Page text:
So as a bit of a karmic service to these people, I ask that you show extreme kindness to those like the people here who may have a hardship of any kind -- plain and unfettered kindness is all any person every really wants mostly. And of course in doing this, I ask that you roll strong and... roll on!
These videos present arguments against a strictly Republican Jesus. I have often said that the idea that Jesus would be pro-laissez-faire capitalism, would cheer the death penalty (as seen in recent 2011 presidential debates) and would be against taxing the very rich to balance wealth equality while also being against a free public health care option, is not only ludicrous, but to my mind, flies in the face of who the Biblical Jesus actually was according to Scripture.
Bear in mind that there may be a few subtle points that may be exaggerated for emphasis, but overall, one can't help agreeing with most of these points as presented in the videos below.
Assessment videos for yourself and is always, I hope that you continue to roll on!
I am pleased to announce to you the I have reached Level 2 Seller status on Fiverr.com, Writing, editing, advice and creative and even photo art, it's all there at fiverr.com/mikeywrites0010. Go and check it out and see if there's anything I can do for you.
Hi, folks! Your wheelchair philosopher has discovered that Doc Brown and Marty McFly's favorite fictional levitating means of transport the classic movie Back to the Future Part II could well be an actual reality in actual 2015! Now if they only made hovering wheelchairs...
The following interview was conducted after Dr. Wayne Dyer had received controversial alternative treatment for and healing of his leukemia by John of God. He speaks of his belief that illness may often be the body's way of healing itself and that how we react to that illness often has a direct effect and result that we ourselves help to create. Also Dr. Dyer speaks to a controversial idea that our highest selves are completely aligned with God. He quotes Jesus in the Gospel of John when Jesus was about the stoned for blasphemy. Jesus replies with a statement that troubles many Christians: "Is it not written in your law that I said said you are gods?" (John 10-34-36 referring to Psalm 82's granting authority to make rulings on God's behalf) While clearly it can be assumed that Jesus probably didn't suggest that we are each the sole ruler of the Universe, but to say that we are vehicles and vessels for God to do His work when we are tuned in to His will and in these moments where we are exactly aligned with God, we are "gods" having authority (in that we take on God-same traits) so to speak, and that in these moments, our will and the will of God are one will.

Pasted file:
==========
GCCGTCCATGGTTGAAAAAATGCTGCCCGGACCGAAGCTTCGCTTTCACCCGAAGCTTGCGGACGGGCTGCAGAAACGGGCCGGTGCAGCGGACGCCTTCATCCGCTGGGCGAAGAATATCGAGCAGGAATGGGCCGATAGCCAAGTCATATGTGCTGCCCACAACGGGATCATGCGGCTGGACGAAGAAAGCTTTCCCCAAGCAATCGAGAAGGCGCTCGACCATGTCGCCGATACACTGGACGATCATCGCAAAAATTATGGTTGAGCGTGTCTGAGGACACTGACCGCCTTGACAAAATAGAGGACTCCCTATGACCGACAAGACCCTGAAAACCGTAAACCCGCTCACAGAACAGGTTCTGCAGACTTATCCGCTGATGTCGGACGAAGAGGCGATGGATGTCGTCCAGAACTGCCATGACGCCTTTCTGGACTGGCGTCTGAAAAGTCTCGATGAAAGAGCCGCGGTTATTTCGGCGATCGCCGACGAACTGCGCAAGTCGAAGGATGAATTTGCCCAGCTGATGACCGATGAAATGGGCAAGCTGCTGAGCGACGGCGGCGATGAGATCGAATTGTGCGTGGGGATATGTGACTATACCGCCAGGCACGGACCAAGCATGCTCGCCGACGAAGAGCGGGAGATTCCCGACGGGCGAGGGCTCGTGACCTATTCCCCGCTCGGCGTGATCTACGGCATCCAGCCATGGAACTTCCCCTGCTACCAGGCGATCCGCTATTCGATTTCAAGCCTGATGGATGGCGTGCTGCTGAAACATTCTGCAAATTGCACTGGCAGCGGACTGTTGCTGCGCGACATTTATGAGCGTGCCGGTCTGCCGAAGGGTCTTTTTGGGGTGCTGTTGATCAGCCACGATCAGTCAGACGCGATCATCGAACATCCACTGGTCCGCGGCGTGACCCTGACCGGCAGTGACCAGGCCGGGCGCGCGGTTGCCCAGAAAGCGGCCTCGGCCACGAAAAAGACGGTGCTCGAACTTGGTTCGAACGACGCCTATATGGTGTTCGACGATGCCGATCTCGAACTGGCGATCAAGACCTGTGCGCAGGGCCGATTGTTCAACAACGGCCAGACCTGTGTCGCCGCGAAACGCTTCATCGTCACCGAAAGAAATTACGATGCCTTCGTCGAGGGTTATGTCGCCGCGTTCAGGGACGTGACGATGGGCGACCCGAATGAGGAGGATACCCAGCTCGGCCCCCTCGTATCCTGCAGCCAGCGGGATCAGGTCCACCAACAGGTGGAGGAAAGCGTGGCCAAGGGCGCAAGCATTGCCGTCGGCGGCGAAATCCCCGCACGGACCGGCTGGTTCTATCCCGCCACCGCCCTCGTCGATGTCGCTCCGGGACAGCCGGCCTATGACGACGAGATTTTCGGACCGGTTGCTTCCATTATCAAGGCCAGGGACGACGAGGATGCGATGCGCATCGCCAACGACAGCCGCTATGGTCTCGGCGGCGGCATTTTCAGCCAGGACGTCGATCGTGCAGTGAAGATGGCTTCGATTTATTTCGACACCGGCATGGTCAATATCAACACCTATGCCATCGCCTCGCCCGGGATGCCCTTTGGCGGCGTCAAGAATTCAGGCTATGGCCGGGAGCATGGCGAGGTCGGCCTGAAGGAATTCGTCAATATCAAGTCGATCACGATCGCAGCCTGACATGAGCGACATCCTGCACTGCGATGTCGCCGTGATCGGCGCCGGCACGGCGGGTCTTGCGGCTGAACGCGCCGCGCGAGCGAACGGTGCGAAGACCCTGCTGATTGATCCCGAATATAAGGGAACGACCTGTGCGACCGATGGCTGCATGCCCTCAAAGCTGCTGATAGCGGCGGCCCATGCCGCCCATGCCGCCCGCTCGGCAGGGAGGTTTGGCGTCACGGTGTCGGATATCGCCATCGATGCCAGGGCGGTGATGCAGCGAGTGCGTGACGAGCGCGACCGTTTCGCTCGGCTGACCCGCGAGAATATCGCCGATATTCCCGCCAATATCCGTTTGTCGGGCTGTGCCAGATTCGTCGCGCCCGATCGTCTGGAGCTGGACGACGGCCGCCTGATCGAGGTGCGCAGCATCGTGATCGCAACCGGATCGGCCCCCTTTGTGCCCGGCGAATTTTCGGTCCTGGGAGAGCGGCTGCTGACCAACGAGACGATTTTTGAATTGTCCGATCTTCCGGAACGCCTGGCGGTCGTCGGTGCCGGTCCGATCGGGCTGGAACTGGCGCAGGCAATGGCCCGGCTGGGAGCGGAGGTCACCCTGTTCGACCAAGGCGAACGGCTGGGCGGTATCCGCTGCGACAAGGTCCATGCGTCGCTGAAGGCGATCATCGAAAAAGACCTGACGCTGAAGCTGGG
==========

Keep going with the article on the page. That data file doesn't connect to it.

Until next time, I hope that you find this video inspiring, no matter your beliefs or lack thereof and that you continue with purpose and meaning to… roll on!
In this clip related to the same-sex marriage debate, Republican Congresswoman Maureen Walsh of Washington State gives a heartfelt and emotional plea to her contemporaries in the matter of the right of personal freedom of choice regarding whom an individual loves and the way he or she expresses that love.
I invite you to examine your conscience and ask yourself: Does anyone have the right to make personal decisions for you-- especially if those decisions are consensual with another person? Should another person's beliefs about your personal decisions be able to block or lessen your ability to make them? Should anyone, for instance, in a church or political party you don't belong to, (or even those you do belong to) have any right to deny you the right to be married outside of your church or political party? The answer is very likely easy for you to figure out no matter where your stand on this issue.